However,  natural selection might have played a role in weeding out those individuals who bore the worst disabilities so that mutations would not be passed on to subsequent generations. The scientists theorized that natural selection would operate through early death. If natural selection was indeed purging the family of harmful mutations, then early deaths would become less frequent over time. The scientists studied 4000 individuals across more than 20 generations of Hapsburgs and found evidence that there were substantially more deaths among the family's children between 1450 and 1600 than between 1600 and 1800. However, infant mortality rose over time, leading the geneticists to posit differences between the effects of very harmful mutations, which were eventually purged by natural selection, and mutations that caused problems only some of the time.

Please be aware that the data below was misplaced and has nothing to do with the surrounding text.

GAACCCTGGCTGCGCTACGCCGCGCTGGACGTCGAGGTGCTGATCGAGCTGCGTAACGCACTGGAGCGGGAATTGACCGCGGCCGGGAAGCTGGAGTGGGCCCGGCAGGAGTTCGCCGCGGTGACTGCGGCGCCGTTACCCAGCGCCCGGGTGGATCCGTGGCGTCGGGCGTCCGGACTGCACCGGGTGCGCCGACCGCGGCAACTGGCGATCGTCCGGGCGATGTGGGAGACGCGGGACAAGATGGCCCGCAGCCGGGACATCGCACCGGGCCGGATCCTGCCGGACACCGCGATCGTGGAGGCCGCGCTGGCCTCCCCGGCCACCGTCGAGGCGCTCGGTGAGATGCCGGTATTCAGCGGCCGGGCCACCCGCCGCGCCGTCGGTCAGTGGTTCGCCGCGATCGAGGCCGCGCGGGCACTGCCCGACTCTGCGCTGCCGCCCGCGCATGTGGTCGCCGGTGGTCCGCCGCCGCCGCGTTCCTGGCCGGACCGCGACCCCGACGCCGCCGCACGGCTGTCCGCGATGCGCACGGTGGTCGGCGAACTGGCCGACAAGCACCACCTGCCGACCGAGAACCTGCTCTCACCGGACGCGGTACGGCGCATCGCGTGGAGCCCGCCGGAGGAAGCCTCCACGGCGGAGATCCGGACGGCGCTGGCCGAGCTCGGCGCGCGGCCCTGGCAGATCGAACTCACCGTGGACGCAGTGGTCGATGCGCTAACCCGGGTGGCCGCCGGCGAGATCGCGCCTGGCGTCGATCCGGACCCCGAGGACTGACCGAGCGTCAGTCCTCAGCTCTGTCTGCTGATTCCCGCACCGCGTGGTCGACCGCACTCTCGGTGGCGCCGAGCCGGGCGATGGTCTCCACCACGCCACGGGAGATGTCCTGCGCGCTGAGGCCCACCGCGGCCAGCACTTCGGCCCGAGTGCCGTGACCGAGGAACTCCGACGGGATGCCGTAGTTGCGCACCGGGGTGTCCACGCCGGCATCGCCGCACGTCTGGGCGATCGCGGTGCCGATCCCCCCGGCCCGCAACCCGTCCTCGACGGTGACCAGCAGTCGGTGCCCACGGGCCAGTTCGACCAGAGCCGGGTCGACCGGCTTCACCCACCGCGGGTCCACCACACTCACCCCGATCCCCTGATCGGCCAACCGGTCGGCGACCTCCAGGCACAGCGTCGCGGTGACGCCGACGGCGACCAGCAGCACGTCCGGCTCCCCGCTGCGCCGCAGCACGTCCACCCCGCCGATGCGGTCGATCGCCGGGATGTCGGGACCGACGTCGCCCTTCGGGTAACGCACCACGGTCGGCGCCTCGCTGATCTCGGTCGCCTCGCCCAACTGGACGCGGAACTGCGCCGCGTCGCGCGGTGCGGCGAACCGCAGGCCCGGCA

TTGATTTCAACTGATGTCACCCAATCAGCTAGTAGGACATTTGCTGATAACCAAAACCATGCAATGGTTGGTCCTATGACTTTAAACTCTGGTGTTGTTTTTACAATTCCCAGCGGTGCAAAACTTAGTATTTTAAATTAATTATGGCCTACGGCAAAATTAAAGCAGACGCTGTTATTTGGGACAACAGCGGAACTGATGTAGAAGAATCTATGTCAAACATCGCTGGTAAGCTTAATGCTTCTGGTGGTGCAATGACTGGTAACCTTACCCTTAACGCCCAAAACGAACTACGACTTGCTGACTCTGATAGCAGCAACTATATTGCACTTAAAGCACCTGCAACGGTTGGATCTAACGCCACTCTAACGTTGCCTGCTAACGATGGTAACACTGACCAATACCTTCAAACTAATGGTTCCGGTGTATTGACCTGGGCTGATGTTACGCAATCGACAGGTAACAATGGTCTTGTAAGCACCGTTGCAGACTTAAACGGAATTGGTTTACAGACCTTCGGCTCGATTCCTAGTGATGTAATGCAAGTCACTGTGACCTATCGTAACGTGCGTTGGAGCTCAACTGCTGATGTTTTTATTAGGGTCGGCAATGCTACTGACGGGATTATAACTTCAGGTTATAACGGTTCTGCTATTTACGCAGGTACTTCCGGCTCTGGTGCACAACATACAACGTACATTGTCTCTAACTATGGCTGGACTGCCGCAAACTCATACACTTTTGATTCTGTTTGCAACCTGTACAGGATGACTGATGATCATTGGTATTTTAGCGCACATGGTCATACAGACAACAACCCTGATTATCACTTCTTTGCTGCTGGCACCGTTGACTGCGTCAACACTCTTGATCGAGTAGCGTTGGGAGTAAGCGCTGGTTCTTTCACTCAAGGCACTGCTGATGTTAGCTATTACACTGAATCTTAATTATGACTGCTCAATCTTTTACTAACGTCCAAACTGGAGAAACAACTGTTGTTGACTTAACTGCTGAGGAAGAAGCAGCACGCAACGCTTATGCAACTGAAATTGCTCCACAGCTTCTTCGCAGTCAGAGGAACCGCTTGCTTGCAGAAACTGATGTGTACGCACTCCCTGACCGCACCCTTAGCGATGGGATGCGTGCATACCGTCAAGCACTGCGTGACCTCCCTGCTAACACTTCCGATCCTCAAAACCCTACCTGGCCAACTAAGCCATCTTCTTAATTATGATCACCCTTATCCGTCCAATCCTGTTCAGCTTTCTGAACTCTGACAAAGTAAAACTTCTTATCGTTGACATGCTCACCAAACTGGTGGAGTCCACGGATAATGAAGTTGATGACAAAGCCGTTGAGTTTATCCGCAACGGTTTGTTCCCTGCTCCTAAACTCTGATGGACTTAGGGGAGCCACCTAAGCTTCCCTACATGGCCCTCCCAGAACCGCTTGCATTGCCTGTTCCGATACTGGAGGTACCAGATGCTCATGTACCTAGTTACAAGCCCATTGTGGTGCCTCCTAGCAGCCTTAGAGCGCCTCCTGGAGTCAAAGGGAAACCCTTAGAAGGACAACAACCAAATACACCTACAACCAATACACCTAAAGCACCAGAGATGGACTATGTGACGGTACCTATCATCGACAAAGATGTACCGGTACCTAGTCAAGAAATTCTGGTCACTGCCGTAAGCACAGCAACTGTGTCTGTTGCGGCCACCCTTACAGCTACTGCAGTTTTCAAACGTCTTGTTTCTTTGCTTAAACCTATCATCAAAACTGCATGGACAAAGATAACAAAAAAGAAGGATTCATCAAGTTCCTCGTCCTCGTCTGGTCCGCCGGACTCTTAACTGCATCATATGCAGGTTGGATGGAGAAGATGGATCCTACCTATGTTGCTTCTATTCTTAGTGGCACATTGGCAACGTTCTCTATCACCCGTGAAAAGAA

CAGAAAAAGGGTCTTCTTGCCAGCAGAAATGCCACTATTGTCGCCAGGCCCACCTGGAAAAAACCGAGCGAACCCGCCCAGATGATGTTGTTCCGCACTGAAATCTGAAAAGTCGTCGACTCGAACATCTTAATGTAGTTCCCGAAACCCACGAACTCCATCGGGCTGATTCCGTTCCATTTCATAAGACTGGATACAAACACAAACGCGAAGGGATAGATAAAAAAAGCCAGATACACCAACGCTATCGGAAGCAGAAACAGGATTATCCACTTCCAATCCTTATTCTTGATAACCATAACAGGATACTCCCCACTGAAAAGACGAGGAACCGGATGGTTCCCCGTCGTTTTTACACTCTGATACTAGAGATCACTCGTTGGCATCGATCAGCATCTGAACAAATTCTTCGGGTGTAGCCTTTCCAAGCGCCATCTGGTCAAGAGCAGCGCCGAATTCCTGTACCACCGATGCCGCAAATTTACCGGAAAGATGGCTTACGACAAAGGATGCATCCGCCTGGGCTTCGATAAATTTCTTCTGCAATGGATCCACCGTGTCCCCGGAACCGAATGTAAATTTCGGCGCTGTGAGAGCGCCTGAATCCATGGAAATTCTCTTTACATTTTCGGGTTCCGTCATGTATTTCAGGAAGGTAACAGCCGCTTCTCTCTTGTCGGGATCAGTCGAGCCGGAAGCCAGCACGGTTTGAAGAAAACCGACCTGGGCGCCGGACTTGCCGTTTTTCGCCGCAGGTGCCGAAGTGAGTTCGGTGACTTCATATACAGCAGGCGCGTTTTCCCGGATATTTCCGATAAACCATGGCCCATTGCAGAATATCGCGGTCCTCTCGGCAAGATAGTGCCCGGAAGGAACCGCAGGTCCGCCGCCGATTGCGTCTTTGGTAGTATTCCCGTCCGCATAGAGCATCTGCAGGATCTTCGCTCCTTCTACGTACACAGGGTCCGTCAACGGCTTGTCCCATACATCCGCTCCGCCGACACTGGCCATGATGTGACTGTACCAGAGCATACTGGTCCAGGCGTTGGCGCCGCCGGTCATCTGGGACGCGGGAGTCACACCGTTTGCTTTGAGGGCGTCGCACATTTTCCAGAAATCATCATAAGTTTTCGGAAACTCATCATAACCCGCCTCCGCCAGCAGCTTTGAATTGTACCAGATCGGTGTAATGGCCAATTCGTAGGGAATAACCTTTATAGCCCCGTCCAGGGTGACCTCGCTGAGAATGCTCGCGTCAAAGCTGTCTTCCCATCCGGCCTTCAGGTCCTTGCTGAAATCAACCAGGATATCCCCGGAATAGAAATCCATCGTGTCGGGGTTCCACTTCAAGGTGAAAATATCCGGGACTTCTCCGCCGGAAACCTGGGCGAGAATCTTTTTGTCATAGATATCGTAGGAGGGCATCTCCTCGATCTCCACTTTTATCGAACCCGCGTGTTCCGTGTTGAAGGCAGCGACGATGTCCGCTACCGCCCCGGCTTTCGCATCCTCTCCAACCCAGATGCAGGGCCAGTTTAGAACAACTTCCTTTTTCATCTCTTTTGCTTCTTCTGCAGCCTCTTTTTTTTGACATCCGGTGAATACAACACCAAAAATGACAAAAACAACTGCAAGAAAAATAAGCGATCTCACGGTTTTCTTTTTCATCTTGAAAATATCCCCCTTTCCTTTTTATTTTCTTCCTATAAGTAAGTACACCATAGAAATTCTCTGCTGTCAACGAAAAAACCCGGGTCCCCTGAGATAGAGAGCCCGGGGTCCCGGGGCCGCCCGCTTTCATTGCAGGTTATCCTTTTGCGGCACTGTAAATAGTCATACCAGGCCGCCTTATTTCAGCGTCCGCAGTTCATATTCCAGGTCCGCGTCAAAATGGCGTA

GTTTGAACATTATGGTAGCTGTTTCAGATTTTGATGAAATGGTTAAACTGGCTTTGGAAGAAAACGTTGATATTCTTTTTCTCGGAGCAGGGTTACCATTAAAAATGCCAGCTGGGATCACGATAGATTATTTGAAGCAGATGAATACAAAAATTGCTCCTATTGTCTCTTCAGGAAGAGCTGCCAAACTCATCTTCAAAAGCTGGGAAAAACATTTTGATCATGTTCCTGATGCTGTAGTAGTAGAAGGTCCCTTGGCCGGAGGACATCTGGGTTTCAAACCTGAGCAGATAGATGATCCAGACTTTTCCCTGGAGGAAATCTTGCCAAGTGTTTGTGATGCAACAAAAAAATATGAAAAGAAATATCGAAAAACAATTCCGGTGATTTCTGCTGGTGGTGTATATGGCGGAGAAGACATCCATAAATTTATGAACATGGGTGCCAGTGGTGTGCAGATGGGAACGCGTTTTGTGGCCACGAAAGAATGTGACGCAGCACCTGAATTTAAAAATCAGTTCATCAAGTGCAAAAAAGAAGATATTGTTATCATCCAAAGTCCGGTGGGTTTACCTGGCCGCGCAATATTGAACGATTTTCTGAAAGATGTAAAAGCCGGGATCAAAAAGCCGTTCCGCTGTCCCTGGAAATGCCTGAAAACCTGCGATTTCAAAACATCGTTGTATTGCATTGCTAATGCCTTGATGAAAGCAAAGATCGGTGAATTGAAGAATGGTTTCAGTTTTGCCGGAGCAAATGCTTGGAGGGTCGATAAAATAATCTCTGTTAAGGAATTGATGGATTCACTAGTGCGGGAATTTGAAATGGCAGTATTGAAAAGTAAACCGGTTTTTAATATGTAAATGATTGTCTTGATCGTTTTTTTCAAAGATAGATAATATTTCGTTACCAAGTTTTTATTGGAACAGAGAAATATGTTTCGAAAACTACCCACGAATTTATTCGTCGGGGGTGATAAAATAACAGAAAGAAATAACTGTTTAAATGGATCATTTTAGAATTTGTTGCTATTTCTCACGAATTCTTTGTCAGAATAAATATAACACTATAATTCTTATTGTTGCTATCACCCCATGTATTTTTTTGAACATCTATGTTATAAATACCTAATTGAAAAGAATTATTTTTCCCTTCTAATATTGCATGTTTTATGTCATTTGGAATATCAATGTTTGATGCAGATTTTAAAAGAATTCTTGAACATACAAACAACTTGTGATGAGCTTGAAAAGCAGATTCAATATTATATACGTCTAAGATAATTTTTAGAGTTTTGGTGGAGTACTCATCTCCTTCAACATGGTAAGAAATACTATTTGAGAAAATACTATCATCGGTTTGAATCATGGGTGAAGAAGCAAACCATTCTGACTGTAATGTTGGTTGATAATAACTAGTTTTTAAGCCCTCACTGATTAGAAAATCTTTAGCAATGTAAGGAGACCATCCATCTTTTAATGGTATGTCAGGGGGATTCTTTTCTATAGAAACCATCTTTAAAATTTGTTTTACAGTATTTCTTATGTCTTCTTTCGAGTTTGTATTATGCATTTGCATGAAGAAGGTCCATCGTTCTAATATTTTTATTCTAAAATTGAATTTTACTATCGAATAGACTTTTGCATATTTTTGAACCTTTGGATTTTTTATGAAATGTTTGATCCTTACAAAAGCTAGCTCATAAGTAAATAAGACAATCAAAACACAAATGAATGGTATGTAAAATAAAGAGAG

Other geneticists disagree with the researchers' conclusions. You can read the article here.